and debate by other pagans - what paganism in general essentially
As Pagans, we believe that: All of nature is a manifestation
of Divinity or the Creative Forces, and that everything in Nature has a spirit.
These Divine Creative Forces can be perceived as a pantheon of Gods and
Goddesses. As everything in Nature has its complement, so must it be with the
Gods, a polarity of male and female, spirit and matter, God and Goddess. As
Nature proceeds in the cycles of the season, so must we be born to die and be
born again. And that by actively participating in these natural cycles through
ritual, we can attune ourselves to the Creative Forces that flow through us, to
live happy, creative and productive lives, for our own benefit, and that of the
planet. The simplest way to do this is to celebrate the seasons of the years
according to the ancient Pagan traditions of our ancestors ..(1)
As we can see, paganism is a spirituality based upon a belief in
many gods and goddesses (this is called polytheism) and upon man's
essential union with them as a manifestation of their divinity (this is called pantheism).
This divinity has both male and female aspects, and both are revealed
in both nature and the passage of seasonal time. Man is seen as a vital part of
the energy that these gods and goddesses supposedly originate and that interaction
by ritual and experience with these "creative
forces" is to bring about personal prosperity and empowerment as well as global transformation.
The emphasis on the polytheistic versus pantheistic views of divinity in pagan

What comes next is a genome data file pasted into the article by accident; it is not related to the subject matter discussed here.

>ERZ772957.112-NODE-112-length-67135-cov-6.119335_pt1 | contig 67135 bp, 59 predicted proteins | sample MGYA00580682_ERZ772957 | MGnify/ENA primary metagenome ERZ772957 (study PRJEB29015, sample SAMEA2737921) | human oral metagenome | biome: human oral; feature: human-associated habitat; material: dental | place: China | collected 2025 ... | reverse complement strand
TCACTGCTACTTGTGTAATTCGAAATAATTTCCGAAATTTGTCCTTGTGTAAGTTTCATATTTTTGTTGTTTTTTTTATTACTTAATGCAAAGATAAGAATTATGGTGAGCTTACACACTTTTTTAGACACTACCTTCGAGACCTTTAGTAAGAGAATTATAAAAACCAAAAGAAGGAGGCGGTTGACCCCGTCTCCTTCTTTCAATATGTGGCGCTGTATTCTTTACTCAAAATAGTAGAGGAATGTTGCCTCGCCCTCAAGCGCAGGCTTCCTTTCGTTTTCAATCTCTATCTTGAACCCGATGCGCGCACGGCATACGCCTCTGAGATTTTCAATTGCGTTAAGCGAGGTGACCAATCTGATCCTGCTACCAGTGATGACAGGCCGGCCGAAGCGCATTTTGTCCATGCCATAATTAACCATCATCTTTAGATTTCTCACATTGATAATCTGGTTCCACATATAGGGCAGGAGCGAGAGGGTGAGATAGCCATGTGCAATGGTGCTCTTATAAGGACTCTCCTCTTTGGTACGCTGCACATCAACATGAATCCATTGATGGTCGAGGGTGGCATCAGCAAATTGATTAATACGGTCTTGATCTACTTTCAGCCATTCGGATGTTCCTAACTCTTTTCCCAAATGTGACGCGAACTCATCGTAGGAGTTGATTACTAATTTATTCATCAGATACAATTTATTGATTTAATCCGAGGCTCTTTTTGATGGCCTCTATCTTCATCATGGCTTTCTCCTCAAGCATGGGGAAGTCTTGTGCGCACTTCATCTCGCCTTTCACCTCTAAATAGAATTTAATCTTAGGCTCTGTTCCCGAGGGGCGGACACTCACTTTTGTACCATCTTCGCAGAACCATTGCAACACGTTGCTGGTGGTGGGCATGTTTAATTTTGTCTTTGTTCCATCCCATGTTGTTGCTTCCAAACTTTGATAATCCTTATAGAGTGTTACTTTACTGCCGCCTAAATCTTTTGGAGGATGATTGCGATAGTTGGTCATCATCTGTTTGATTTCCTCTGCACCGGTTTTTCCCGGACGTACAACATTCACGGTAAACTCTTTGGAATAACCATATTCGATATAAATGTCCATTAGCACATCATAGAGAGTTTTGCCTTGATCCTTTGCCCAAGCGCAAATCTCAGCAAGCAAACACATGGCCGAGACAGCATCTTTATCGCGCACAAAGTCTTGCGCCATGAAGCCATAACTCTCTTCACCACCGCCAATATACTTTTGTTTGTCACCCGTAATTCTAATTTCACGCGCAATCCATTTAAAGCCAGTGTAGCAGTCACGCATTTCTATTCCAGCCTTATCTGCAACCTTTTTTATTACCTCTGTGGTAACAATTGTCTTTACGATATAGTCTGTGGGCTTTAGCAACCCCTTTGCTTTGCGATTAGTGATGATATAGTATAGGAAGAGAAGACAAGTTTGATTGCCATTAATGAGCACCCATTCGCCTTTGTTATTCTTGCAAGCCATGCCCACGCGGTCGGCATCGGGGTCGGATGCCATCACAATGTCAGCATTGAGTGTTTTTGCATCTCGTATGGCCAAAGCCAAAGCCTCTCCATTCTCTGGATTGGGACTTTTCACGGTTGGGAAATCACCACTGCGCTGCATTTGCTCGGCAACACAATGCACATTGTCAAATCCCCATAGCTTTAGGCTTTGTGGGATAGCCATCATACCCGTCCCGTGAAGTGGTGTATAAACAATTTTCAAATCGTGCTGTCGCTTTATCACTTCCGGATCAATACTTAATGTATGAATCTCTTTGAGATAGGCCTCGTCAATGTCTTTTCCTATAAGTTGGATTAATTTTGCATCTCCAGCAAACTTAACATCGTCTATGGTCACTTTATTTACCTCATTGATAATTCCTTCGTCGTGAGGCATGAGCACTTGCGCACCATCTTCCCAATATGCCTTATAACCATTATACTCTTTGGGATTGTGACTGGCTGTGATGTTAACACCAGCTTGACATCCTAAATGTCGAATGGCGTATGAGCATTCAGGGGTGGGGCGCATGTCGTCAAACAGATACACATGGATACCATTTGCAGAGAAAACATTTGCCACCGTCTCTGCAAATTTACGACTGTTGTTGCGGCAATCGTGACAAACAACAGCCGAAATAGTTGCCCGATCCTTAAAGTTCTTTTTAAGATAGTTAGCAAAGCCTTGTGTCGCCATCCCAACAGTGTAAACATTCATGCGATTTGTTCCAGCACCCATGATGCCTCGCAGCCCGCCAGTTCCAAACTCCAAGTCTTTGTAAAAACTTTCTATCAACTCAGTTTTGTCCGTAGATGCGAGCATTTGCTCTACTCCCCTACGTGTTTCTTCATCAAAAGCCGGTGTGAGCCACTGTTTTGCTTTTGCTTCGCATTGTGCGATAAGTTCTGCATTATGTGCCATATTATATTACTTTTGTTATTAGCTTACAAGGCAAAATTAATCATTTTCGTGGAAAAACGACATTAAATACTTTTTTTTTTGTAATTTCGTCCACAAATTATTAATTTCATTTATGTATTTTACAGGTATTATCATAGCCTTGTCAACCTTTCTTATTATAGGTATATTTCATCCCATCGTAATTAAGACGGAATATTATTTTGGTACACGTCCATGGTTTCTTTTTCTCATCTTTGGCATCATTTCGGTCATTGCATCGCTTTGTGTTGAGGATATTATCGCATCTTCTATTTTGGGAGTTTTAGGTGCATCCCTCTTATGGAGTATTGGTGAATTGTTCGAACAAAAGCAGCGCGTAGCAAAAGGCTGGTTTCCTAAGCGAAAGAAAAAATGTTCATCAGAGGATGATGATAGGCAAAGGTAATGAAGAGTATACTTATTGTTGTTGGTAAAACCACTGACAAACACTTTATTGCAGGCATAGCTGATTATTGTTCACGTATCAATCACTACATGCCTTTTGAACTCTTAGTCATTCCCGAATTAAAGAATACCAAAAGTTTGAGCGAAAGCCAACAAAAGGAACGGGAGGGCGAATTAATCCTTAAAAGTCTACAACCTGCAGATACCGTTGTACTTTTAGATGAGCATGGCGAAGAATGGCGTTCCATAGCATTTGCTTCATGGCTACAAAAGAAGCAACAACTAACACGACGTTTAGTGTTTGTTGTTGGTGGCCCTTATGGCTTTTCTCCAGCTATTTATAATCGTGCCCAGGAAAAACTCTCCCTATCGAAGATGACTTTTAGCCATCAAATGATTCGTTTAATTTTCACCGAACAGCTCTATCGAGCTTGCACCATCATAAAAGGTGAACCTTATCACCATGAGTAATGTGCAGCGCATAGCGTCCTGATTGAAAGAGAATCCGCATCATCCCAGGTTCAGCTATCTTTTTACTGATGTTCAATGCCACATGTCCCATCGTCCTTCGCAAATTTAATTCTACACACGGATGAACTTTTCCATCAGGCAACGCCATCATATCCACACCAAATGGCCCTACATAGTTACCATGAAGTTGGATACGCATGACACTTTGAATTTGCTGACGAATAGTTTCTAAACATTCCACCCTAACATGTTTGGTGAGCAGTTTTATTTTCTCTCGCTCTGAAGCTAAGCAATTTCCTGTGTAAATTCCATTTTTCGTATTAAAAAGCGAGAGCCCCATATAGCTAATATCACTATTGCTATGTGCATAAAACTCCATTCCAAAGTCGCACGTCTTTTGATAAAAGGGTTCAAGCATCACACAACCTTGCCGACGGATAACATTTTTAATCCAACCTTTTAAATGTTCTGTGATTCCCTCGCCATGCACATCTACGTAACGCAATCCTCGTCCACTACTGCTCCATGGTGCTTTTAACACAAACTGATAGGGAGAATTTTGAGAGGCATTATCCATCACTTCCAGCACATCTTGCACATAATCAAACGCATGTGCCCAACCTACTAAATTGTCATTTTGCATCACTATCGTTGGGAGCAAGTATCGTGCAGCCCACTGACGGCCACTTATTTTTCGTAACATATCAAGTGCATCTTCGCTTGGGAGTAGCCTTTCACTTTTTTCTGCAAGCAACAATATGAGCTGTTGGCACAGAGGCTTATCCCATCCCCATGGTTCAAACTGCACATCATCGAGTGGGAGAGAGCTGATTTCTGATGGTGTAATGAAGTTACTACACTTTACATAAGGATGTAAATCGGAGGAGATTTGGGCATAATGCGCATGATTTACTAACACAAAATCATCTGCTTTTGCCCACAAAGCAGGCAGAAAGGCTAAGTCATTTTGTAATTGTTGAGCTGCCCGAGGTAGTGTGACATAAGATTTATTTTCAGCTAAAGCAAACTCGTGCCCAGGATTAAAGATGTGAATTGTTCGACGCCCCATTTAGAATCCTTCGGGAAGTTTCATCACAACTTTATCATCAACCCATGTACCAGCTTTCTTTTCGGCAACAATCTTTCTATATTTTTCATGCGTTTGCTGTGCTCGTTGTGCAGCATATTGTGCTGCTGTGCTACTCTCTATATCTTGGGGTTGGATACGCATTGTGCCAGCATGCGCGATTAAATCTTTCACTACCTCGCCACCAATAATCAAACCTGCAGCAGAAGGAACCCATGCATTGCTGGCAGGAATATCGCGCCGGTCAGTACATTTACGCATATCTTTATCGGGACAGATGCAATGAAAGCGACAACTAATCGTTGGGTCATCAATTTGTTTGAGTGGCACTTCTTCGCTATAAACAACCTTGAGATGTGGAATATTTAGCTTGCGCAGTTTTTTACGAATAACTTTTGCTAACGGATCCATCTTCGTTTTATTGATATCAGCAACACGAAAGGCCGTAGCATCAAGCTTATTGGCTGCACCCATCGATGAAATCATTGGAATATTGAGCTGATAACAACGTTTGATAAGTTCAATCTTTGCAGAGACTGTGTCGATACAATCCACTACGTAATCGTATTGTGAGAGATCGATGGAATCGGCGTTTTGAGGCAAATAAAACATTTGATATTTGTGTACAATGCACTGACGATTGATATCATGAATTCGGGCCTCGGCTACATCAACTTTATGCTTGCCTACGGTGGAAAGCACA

thought may differ widely but these generally are seen as compatible with one
Obviously this is radically unlike Christian belief in many ways. This is a generic definition of the pagan worldview, which is found
in many belief systems around the world from Native American spirituality to the
many schools of Hindu religious practice. These beliefs were generally shared in
particular with the ancient Celts, peoples of ancient western Europe that were
guided by a priestly class called the Druids. The Druids served as
advisers to Celtic rulers, led them
into ritual communion with their own gods and goddesses, and preserved their mythology and
learning, much of which was quite sophisticated. Many of the contemporary Wiccan
(witchcraft) community fully embrace many of these foundational pagan teachings,
as well as a host of other pagan traditions from the ancient world.
it is from these Druidic traditions that the observation of a Celtic festival
called Samhain (pronounced sah-win) originated, one that affects us to this day.
It was observed over three nights in the fall season across the ancient Celtic
regions and involved prayers, offerings and ritual
magic that sought contact with the Celtic deities, as well as attempts to divine
the future and commune with the spirits of ancestors. The festival,
orchestrated by Druid priests, was a series of ceremonies clearly aimed at
invoking and tapping into supernatural inspiration and power. Through their
casting of spells, induced dream states and sacrificial offerings at sacred
hilltops with blazing bonfires, we can see that the Druids made Samhain an
earnest time of search for contact with their gods and goddesses, a vital part
of pagan thought and practice (2).
The ancient Celtic pagan religion began to decline early in the
first century A.D. when the military conquests of the region by the Roman Empire
under Julius Caesar disrupted the Celtic culture with occupying Roman legions